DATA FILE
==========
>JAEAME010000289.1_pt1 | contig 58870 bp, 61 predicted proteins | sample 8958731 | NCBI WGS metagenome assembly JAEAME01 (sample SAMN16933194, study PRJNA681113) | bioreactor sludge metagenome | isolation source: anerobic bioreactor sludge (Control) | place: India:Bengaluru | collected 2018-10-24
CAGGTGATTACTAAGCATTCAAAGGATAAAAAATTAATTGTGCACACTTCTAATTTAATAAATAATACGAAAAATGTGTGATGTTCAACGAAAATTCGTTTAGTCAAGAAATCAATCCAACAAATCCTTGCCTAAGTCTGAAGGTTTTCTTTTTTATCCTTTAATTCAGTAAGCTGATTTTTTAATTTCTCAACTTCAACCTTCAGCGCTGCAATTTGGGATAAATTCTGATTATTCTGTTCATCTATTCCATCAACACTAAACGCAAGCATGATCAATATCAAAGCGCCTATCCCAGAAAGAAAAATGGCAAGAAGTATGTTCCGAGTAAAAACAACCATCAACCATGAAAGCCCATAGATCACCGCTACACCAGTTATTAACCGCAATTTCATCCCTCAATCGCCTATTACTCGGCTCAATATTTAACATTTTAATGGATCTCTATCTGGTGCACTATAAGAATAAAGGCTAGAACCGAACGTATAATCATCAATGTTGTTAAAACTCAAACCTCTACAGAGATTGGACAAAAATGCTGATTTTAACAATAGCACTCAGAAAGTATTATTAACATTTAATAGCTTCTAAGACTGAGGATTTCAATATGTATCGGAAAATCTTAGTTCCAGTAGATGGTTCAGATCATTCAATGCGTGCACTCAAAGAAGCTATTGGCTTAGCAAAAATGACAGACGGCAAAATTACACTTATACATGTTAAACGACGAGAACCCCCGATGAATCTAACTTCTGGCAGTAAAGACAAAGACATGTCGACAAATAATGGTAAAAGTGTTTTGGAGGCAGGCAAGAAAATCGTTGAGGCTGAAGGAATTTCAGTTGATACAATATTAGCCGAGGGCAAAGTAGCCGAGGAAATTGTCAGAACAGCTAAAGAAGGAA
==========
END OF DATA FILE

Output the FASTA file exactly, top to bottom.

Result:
>JAEAME010000289.1_pt1 | contig 58870 bp, 61 predicted proteins | sample 8958731 | NCBI WGS metagenome assembly JAEAME01 (sample SAMN16933194, study PRJNA681113) | bioreactor sludge metagenome | isolation source: anerobic bioreactor sludge (Control) | place: India:Bengaluru | collected 2018-10-24
CAGGTGATTACTAAGCATTCAAAGGATAAAAAATTAATTGTGCACACTTCTAATTTAATAAATAATACGAAAAATGTGTGATGTTCAACGAAAATTCGTTTAGTCAAGAAATCAATCCAACAAATCCTTGCCTAAGTCTGAAGGTTTTCTTTTTTATCCTTTAATTCAGTAAGCTGATTTTTTAATTTCTCAACTTCAACCTTCAGCGCTGCAATTTGGGATAAATTCTGATTATTCTGTTCATCTATTCCATCAACACTAAACGCAAGCATGATCAATATCAAAGCGCCTATCCCAGAAAGAAAAATGGCAAGAAGTATGTTCCGAGTAAAAACAACCATCAACCATGAAAGCCCATAGATCACCGCTACACCAGTTATTAACCGCAATTTCATCCCTCAATCGCCTATTACTCGGCTCAATATTTAACATTTTAATGGATCTCTATCTGGTGCACTATAAGAATAAAGGCTAGAACCGAACGTATAATCATCAATGTTGTTAAAACTCAAACCTCTACAGAGATTGGACAAAAATGCTGATTTTAACAATAGCACTCAGAAAGTATTATTAACATTTAATAGCTTCTAAGACTGAGGATTTCAATATGTATCGGAAAATCTTAGTTCCAGTAGATGGTTCAGATCATTCAATGCGTGCACTCAAAGAAGCTATTGGCTTAGCAAAAATGACAGACGGCAAAATTACACTTATACATGTTAAACGACGAGAACCCCCGATGAATCTAACTTCTGGCAGTAAAGACAAAGACATGTCGACAAATAATGGTAAAAGTGTTTTGGAGGCAGGCAAGAAAATCGTTGAGGCTGAAGGAATTTCAGTTGATACAATATTAGCCGAGGGCAAAGTAGCCGAGGAAATTGTCAGAACAGCTAAAGAAGGAA